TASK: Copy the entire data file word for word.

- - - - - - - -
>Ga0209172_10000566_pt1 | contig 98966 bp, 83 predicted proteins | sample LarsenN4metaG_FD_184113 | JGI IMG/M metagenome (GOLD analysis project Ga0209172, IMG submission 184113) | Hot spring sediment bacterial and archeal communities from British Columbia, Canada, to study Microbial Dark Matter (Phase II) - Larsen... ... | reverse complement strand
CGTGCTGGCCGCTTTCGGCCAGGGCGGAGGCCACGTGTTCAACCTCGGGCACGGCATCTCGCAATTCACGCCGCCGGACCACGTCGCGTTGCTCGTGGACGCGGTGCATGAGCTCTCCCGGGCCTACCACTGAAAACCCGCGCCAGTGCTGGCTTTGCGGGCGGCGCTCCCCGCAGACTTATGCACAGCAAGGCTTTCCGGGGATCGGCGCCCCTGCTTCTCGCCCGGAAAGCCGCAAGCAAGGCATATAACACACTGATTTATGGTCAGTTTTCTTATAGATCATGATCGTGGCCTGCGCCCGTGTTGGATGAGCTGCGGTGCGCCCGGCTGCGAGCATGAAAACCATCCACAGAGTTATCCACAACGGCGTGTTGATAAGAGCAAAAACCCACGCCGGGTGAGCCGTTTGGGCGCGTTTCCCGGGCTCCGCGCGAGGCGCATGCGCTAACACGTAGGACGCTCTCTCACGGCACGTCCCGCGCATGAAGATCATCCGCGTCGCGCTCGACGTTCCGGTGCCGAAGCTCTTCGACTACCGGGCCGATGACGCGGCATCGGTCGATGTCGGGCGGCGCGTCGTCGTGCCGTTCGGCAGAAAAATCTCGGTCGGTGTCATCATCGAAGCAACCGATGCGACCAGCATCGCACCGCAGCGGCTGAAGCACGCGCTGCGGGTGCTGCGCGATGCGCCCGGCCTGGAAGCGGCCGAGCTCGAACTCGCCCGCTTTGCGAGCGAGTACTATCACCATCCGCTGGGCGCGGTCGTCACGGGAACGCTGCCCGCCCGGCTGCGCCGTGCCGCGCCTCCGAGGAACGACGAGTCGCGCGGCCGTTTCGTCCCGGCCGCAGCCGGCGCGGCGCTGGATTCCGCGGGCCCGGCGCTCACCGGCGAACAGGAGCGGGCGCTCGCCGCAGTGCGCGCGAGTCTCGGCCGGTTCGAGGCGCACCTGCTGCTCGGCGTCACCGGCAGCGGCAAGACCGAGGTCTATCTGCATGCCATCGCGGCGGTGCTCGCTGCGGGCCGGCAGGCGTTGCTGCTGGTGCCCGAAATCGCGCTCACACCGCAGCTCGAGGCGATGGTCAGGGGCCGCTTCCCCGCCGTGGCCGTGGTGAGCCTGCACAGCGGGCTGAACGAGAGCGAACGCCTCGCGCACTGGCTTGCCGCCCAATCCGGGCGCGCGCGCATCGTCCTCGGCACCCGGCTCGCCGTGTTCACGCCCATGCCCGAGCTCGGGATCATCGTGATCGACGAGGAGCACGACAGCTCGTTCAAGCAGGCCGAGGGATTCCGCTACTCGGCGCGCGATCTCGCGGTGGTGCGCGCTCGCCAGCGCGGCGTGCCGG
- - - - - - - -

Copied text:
>Ga0209172_10000566_pt1 | contig 98966 bp, 83 predicted proteins | sample LarsenN4metaG_FD_184113 | JGI IMG/M metagenome (GOLD analysis project Ga0209172, IMG submission 184113) | Hot spring sediment bacterial and archeal communities from British Columbia, Canada, to study Microbial Dark Matter (Phase II) - Larsen... ... | reverse complement strand
CGTGCTGGCCGCTTTCGGCCAGGGCGGAGGCCACGTGTTCAACCTCGGGCACGGCATCTCGCAATTCACGCCGCCGGACCACGTCGCGTTGCTCGTGGACGCGGTGCATGAGCTCTCCCGGGCCTACCACTGAAAACCCGCGCCAGTGCTGGCTTTGCGGGCGGCGCTCCCCGCAGACTTATGCACAGCAAGGCTTTCCGGGGATCGGCGCCCCTGCTTCTCGCCCGGAAAGCCGCAAGCAAGGCATATAACACACTGATTTATGGTCAGTTTTCTTATAGATCATGATCGTGGCCTGCGCCCGTGTTGGATGAGCTGCGGTGCGCCCGGCTGCGAGCATGAAAACCATCCACAGAGTTATCCACAACGGCGTGTTGATAAGAGCAAAAACCCACGCCGGGTGAGCCGTTTGGGCGCGTTTCCCGGGCTCCGCGCGAGGCGCATGCGCTAACACGTAGGACGCTCTCTCACGGCACGTCCCGCGCATGAAGATCATCCGCGTCGCGCTCGACGTTCCGGTGCCGAAGCTCTTCGACTACCGGGCCGATGACGCGGCATCGGTCGATGTCGGGCGGCGCGTCGTCGTGCCGTTCGGCAGAAAAATCTCGGTCGGTGTCATCATCGAAGCAACCGATGCGACCAGCATCGCACCGCAGCGGCTGAAGCACGCGCTGCGGGTGCTGCGCGATGCGCCCGGCCTGGAAGCGGCCGAGCTCGAACTCGCCCGCTTTGCGAGCGAGTACTATCACCATCCGCTGGGCGCGGTCGTCACGGGAACGCTGCCCGCCCGGCTGCGCCGTGCCGCGCCTCCGAGGAACGACGAGTCGCGCGGCCGTTTCGTCCCGGCCGCAGCCGGCGCGGCGCTGGATTCCGCGGGCCCGGCGCTCACCGGCGAACAGGAGCGGGCGCTCGCCGCAGTGCGCGCGAGTCTCGGCCGGTTCGAGGCGCACCTGCTGCTCGGCGTCACCGGCAGCGGCAAGACCGAGGTCTATCTGCATGCCATCGCGGCGGTGCTCGCTGCGGGCCGGCAGGCGTTGCTGCTGGTGCCCGAAATCGCGCTCACACCGCAGCTCGAGGCGATGGTCAGGGGCCGCTTCCCCGCCGTGGCCGTGGTGAGCCTGCACAGCGGGCTGAACGAGAGCGAACGCCTCGCGCACTGGCTTGCCGCCCAATCCGGGCGCGCGCGCATCGTCCTCGGCACCCGGCTCGCCGTGTTCACGCCCATGCCCGAGCTCGGGATCATCGTGATCGACGAGGAGCACGACAGCTCGTTCAAGCAGGCCGAGGGATTCCGCTACTCGGCGCGCGATCTCGCGGTGGTGCGCGCTCGCCAGCGCGGCGTGCCGG